One of the more interesting historical versions was an educational , liturgical Loteria that appeared in the 1930’s. The images employed were objects and concepts found with the Catholic Church. This combination of the irreverence and banality of the game coupled with the solemnity of sacred symbols had some Catholics concerned. While the marriage of church and gambling in the form of Bingo in the United States is common, the initial attempt of the church-sanctioned liturgical loteria was more educational –to allow the parishioners to differentiate between a tunic and a maniple, for example.

Eccleastic Loteria image use by permission from private Collection of Carlos Monsavais

The most recognized version of Loteria is the “Don Clemente Gallo” rendition introduced into Mexico in 1887 by the French businessman, Don Clemente Jacques.

He purchased a manufacturing plant in Mexico to produce many items, including packaged food products, corks and bottles, and ammunition. In their printing press division they produced labels for the packaged foods, advertisements, invitations, party favors, calendars and the game La Loteria.

It was told to me by Gallo that when they packaged the canned food for the military rations they included a little game of Loteria for the soldiers to play to pass the time. When the soldiers would bring home the game to their families it was a big hit and became hugely popular with the general public thus creating a big demand and embraced fully within the Mexican culture.

The owners today of of Don Clemente Gallo Pasatiempos own the registered trademark of the original images, including the most famous and better known images that have existed.

As Mexican culture spread across the border, so did the demand for the game within the United States. The original Don Clemente Gallo Loteria game can be purchased today not only in Mexico but also in the United States, and online all over the internet. Many collectors have been purchasing and sharing them online, perpetuating the love of Loteria and the cultural significance and historical value of this game.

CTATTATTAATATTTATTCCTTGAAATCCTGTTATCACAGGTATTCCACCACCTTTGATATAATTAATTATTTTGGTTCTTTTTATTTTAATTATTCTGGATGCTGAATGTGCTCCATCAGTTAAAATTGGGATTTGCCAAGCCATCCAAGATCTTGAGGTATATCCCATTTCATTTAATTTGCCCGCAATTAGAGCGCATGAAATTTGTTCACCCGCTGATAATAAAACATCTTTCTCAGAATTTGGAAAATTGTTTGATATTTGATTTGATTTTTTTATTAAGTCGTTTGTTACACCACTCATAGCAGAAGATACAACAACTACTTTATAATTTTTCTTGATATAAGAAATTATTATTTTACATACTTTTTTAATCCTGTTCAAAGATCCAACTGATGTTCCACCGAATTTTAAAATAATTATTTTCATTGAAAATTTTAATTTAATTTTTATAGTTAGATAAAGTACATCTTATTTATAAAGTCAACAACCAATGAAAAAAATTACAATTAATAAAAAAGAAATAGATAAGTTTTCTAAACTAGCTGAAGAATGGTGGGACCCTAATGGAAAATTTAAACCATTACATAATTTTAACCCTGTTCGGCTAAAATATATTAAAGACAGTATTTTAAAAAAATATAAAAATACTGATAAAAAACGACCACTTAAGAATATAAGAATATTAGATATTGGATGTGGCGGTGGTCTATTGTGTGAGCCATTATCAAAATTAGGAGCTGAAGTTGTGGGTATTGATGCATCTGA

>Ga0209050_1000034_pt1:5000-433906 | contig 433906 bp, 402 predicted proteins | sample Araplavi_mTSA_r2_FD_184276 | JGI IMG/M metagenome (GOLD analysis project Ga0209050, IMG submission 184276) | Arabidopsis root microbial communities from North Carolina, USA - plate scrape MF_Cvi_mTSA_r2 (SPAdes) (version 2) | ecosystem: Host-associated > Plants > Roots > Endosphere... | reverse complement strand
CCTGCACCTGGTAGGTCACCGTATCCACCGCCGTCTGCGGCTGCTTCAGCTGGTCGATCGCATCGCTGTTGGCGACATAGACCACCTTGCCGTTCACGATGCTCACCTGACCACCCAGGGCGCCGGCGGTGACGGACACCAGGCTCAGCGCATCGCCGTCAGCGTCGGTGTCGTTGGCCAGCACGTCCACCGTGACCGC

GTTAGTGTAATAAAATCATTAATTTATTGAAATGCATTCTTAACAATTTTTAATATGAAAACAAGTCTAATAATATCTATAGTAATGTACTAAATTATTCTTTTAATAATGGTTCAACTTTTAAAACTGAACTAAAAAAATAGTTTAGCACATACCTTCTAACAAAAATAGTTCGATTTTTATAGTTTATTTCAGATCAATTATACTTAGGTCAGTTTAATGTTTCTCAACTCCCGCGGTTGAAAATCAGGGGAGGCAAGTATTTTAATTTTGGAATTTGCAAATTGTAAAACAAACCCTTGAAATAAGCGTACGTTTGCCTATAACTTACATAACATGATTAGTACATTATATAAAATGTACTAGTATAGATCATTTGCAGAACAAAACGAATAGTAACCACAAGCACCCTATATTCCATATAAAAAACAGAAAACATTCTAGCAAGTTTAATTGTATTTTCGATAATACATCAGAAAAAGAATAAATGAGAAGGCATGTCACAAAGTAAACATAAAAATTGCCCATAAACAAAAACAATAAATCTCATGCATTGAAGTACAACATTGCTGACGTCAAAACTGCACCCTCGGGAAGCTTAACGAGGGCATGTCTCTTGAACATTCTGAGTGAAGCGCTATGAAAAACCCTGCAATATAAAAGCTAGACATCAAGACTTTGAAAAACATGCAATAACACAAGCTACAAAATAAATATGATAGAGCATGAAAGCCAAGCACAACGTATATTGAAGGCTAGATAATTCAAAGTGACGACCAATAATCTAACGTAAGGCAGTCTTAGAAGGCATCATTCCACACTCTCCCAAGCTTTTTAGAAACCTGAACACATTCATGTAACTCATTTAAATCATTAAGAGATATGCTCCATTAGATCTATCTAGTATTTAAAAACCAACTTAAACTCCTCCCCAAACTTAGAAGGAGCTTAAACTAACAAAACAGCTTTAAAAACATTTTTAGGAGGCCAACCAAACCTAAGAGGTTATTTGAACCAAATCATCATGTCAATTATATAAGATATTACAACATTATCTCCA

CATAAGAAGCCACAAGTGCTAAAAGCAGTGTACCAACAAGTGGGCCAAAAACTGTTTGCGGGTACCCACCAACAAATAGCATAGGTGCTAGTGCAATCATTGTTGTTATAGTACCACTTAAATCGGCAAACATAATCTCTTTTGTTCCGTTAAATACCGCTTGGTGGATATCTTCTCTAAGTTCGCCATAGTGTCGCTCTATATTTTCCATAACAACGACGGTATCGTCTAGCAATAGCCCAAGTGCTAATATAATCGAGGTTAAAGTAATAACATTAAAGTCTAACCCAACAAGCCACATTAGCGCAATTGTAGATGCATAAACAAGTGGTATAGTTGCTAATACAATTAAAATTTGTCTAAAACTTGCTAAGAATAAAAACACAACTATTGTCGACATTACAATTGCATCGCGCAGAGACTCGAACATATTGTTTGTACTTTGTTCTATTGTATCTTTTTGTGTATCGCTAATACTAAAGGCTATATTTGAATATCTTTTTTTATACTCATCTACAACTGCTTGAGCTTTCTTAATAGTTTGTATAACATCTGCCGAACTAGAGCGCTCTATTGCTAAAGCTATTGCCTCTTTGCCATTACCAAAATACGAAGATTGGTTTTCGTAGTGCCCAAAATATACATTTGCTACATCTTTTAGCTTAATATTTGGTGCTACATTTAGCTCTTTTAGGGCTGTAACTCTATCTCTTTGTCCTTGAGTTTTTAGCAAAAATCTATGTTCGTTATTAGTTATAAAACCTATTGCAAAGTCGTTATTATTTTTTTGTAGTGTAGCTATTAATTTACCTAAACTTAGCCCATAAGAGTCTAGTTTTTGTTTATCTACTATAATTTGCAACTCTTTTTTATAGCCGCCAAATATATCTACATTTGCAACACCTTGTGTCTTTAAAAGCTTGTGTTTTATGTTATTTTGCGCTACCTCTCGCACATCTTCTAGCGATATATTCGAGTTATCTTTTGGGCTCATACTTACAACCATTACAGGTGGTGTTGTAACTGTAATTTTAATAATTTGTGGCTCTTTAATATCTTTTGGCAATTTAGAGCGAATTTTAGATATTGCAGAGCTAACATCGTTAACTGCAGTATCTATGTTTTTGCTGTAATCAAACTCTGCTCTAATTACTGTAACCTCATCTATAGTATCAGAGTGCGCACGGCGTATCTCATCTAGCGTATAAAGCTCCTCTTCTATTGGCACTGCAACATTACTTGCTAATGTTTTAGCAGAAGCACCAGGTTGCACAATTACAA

2001 Both Loteria game sets published and produced by Don Clemente Gallo. The Nuevo Loteria game set are images by American artist Teresa Villegas.

Artists have been inspired by the images of Lotería since its inception and is not a unique occurrence. I was one of many artists who were inspired by the imagery of the game, the enthusiasm of the players and by the announcers who were gifted poets and wordsmiths.

While living in Mexico (2000) it was in the research, for my installation paintings that I first interviewed Gallo. Gallo was very generous with giving their time, historical facts and information for the development of this work. While meeting with Gallo, they had asked to see my paintings and so I had shown them a few sample paintings and the sketches for the remaining. They had liked what they saw and asked if they could use my images for publishing and distributing a new version of their game. They were excited at the thought of “sprucing up” the 100-year-old game, and I was excited too and thus the “Nuevo Versión” Lotería game was born.

Gallo produced and distributed it throughout Mexico and the US from 2001-2008. During the initial process of publishing this nuevo Loteria game, Gallo had offered me to have a higher end printing of the game than the original game. However, I wanted to keep with the historical intent when Lotería first came to Mexico for the purpose of soldiers’ passing the time, and to keep it affordable and available “for the masses.” Therefore the printing quality and the retail prices remained the same as the original lotería game. The royalties I received from Gallo, I donated back to Mexico to FAI Save the Children Foundation, Mexico.

In 2008, as did many businesses, Gallo cut back the production of many of their products because of the global economic recession, thus ending the production and distribution of el “Nuevo Verisión de Lotería.” Copyright for these Nuevo Loteria images now remain with me as my contract with Gallo has expired. For any of you who have purchased this version, you now have a “collectors item” and I hope you play it until it falls apart like my family’s has. And because I truly believe that “the experience is better than the artifact.”.